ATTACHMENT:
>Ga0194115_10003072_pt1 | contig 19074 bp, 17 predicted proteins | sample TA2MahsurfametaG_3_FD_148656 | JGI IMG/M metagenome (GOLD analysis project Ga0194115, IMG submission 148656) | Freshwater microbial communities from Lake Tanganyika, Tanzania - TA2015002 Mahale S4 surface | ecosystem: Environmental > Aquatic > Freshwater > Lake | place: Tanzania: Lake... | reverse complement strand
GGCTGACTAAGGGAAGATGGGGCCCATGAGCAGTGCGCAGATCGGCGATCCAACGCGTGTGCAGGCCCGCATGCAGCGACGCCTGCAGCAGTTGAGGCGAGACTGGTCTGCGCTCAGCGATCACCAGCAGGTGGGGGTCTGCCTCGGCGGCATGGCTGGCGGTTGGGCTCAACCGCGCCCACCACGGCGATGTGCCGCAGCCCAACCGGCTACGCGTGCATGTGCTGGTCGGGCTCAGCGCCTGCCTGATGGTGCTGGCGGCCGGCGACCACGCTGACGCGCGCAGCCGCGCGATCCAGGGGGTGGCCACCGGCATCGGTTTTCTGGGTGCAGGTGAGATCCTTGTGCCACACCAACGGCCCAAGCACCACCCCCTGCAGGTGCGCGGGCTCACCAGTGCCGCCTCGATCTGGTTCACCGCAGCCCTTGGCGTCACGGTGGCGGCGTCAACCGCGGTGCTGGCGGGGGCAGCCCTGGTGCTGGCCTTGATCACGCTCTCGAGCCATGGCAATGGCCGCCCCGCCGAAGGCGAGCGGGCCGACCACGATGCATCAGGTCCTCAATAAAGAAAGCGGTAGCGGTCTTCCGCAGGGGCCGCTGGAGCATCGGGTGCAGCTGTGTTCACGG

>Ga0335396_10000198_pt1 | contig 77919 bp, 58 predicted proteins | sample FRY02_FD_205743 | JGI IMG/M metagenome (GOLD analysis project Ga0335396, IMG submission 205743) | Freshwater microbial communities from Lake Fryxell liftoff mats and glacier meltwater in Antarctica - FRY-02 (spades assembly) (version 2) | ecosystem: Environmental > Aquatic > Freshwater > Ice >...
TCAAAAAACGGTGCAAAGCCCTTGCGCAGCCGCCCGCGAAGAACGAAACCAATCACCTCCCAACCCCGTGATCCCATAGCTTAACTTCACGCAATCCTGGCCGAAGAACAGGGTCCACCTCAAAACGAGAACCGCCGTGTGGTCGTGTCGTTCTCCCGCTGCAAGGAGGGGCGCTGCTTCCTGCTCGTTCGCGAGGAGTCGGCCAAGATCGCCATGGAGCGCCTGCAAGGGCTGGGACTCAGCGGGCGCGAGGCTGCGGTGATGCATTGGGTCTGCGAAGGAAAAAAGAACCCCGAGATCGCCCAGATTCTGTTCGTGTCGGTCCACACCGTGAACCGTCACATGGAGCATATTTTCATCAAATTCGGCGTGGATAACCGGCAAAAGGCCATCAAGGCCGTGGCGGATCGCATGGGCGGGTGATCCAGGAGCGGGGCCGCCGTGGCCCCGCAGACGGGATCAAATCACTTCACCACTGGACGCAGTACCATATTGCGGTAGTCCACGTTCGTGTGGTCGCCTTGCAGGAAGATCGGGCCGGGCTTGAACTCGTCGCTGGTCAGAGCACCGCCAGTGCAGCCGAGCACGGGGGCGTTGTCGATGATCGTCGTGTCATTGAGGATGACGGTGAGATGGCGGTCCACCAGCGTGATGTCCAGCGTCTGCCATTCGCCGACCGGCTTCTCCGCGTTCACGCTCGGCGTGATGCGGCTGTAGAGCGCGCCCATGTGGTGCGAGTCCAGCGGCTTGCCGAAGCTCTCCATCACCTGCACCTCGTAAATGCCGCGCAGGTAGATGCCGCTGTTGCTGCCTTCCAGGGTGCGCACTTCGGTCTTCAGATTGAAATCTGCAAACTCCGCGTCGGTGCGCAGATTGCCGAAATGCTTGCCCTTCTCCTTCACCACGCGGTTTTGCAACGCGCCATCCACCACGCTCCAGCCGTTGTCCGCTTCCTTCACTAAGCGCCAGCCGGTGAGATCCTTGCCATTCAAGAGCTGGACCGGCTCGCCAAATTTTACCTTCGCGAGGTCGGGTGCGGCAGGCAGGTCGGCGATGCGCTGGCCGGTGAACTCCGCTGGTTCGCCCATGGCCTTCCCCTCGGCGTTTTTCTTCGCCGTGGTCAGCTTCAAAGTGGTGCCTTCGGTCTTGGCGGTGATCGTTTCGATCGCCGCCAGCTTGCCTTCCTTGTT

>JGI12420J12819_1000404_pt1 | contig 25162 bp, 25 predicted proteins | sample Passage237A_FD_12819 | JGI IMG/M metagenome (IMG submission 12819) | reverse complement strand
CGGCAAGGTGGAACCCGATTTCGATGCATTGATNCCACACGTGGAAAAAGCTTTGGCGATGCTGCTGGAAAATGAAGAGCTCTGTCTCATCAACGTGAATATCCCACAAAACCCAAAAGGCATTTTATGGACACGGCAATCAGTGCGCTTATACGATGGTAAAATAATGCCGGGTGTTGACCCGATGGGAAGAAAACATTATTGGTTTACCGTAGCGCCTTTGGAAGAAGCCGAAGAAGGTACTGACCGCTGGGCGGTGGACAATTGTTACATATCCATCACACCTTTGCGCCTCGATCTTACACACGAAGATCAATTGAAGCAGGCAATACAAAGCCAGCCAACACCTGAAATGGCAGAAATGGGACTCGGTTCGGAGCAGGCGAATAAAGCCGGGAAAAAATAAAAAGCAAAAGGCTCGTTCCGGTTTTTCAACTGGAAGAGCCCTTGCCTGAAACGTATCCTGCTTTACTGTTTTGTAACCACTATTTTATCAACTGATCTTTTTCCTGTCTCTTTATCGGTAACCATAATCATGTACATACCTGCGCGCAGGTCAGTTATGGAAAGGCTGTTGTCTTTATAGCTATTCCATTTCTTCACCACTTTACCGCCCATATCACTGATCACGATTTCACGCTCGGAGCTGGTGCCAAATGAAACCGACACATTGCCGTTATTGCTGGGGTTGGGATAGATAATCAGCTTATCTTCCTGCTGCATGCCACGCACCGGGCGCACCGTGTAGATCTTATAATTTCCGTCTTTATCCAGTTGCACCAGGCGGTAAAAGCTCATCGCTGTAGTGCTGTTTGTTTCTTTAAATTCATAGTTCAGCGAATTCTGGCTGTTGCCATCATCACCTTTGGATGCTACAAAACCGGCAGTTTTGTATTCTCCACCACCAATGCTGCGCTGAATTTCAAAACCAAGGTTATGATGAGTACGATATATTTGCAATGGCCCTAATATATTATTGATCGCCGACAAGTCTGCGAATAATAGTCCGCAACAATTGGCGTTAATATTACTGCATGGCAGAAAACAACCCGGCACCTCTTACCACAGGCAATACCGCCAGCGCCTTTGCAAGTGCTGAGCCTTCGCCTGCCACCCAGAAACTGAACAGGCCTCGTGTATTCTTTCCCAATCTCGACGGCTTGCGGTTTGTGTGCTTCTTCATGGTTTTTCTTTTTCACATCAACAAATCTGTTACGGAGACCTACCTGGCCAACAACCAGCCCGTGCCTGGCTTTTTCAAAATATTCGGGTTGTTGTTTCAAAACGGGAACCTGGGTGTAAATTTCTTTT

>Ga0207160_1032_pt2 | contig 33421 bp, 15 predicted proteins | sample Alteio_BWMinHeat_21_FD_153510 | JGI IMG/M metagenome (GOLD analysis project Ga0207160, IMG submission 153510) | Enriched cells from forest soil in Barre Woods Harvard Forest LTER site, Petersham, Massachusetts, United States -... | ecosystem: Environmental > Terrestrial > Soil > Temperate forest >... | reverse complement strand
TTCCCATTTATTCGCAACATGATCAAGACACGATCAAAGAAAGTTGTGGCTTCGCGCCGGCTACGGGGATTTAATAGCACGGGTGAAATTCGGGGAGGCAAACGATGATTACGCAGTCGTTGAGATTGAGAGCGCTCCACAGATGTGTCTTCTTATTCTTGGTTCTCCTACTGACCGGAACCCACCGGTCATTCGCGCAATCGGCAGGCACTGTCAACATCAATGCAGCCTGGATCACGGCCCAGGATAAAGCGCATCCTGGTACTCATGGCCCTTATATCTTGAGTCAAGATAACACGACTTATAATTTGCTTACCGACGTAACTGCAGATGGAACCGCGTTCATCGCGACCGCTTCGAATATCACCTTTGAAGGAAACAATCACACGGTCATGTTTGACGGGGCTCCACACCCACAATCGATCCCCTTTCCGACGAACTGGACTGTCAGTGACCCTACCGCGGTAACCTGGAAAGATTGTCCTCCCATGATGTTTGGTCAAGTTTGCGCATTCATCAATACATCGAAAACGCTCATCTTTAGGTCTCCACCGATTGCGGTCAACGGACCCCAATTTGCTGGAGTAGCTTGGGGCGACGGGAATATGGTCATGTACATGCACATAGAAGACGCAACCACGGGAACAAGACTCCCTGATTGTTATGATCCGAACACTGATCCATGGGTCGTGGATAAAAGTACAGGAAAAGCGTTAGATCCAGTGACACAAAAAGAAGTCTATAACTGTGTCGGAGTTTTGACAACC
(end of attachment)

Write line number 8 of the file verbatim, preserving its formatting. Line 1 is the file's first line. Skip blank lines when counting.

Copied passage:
TTCCCATTTATTCGCAACATGATCAAGACACGATCAAAGAAAGTTGTGGCTTCGCGCCGGCTACGGGGATTTAATAGCACGGGTGAAATTCGGGGAGGCAAACGATGATTACGCAGTCGTTGAGATTGAGAGCGCTCCACAGATGTGTCTTCTTATTCTTGGTTCTCCTACTGACCGGAACCCACCGGTCATTCGCGCAATCGGCAGGCACTGTCAACATCAATGCAGCCTGGATCACGGCCCAGGATAAAGCGCATCCTGGTACTCATGGCCCTTATATCTTGAGTCAAGATAACACGACTTATAATTTGCTTACCGACGTAACTGCAGATGGAACCGCGTTCATCGCGACCGCTTCGAATATCACCTTTGAAGGAAACAATCACACGGTCATGTTTGACGGGGCTCCACACCCACAATCGATCCCCTTTCCGACGAACTGGACTGTCAGTGACCCTACCGCGGTAACCTGGAAAGATTGTCCTCCCATGATGTTTGGTCAAGTTTGCGCATTCATCAATACATCGAAAACGCTCATCTTTAGGTCTCCACCGATTGCGGTCAACGGACCCCAATTTGCTGGAGTAGCTTGGGGCGACGGGAATATGGTCATGTACATGCACATAGAAGACGCAACCACGGGAACAAGACTCCCTGATTGTTATGATCCGAACACTGATCCATGGGTCGTGGATAAAAGTACAGGAAAAGCGTTAGATCCAGTGACACAAAAAGAAGTCTATAACTGTGTCGGAGTTTTGACAACC